Let us imagine an intelligent being with no feelings. We will endow him with tactual sensations and sensations of temperature. He is able to feel a table with his hand, he can feel the warmth of a fire and the chilliness of an East wind. We will also endow him with organic sensations. He can feel (i.e. experience) headaches and toothaches, smarts and itches. He can feel hungry or thirsty, if we mean by this that he can experience certain sorts of bodily sensations in his mouth or his stomach. To this extent he does have feelings.
But he cannot feel either pleasure or displeasure. Consequently, there is a sense in which he knows what pain is, and another sense in which he does not. He knows what it is to experience toothache, but he does not know what it is to be displeased by this bodily sensation, or to dislike it. He can neither like nor dislike anything.
On the conative side, he does not differ much from the rest of us. He has wishes or wants, as we do. He has intentions and makes decisions. He carries out his decisions, sometimes successfully, sometimes not. But he does not feel satisfied when he succeeds, or dissatisfied when he fails. Nor does he feel satisfied when he gets something that he wants. The want just ceases for the time being, and that is all. And if he fails to get what he wants, he does not feel dissatisfied. He just finds that the want continues. He does not know what it is to be disappointed, though we can allow him to be surprised when one of his expectations is falsified.
His most striking peculiarity, however, is that he has no emotions at all. He never feels afraid of anything, though he can run away when he is in danger. He never feels angry with anyone, though he can hit someone or expel him forcibly from the room. He cannot feel dismayed or depressed or elated. He has no pity for anyone (nor of course for himself), though he is also incapable of rejoicing at the misfortunes of others. ‘Sympathy’ is a word he cannot understand, though he may be able to ‘weep with them that weep’ according to the Apostolic injunction, if he has sufficient control of his tear-ducts, and he could quite easily sigh with those who sigh, and groan with those who groan. He feels no liking for anyone or anything, and no disliking either. He is quite incapable of affection: he does not know what it is to have a warm feeling for another person, or to feel coldly towards him either. He cannot love anyone or anything, but also he cannot hate anyone or anything. He does not know what it is to feel remorse or repentance for something he has done. He cannot feel guilty about it, as he would if he were an ordinary human being. But he can resolve not to do that sort of thing again; and when he makes such resolutions, he may carry them out more successfully than the rest of us would.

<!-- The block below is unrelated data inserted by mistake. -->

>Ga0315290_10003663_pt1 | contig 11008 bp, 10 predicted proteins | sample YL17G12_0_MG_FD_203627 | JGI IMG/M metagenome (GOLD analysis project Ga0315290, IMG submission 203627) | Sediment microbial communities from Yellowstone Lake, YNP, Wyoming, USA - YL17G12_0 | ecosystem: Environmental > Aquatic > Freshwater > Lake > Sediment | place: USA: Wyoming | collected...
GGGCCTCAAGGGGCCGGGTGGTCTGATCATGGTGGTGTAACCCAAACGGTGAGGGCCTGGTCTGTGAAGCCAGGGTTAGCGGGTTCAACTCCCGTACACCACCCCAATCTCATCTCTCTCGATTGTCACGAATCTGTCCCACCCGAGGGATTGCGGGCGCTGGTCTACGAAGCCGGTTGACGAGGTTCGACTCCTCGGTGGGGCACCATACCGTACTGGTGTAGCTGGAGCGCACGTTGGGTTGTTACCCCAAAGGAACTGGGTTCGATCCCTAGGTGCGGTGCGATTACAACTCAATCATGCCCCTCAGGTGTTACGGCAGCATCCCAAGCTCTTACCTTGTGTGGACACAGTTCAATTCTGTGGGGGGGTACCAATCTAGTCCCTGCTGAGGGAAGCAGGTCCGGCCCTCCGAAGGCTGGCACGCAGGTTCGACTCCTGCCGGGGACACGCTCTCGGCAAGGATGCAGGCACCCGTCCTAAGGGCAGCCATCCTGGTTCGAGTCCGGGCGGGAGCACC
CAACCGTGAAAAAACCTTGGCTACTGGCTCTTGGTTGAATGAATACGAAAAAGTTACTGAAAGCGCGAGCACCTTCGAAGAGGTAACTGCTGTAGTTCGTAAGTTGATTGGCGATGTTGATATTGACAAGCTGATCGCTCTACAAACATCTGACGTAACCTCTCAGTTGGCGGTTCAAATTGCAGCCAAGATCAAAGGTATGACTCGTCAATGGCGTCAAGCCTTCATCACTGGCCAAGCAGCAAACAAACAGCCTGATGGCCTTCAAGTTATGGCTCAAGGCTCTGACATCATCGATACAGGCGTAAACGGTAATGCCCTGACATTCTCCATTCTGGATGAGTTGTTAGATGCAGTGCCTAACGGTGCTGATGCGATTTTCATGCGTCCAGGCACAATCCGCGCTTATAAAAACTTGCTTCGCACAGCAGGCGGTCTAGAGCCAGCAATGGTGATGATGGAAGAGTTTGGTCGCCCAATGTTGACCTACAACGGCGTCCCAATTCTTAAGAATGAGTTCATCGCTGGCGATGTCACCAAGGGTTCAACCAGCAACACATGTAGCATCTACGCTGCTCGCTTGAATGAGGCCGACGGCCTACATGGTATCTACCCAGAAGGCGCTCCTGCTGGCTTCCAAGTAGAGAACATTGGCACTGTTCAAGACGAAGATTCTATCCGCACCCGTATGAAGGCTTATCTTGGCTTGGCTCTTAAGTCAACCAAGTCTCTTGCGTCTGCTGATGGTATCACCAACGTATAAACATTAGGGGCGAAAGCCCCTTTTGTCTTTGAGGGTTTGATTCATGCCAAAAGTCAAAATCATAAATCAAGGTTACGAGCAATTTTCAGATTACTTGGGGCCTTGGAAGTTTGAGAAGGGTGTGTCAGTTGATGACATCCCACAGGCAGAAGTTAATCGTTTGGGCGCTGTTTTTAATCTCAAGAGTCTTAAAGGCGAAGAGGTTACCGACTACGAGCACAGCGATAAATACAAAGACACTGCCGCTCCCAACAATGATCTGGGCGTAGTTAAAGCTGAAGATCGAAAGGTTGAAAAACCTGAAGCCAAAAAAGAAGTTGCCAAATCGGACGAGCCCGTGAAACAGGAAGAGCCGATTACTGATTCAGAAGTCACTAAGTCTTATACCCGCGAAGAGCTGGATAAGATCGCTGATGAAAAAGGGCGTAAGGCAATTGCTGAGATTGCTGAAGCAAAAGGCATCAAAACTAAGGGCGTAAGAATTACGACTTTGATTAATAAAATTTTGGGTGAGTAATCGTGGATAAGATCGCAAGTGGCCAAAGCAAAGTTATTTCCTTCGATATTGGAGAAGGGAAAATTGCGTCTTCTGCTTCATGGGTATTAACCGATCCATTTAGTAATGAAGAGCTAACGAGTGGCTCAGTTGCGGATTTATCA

His Moral Education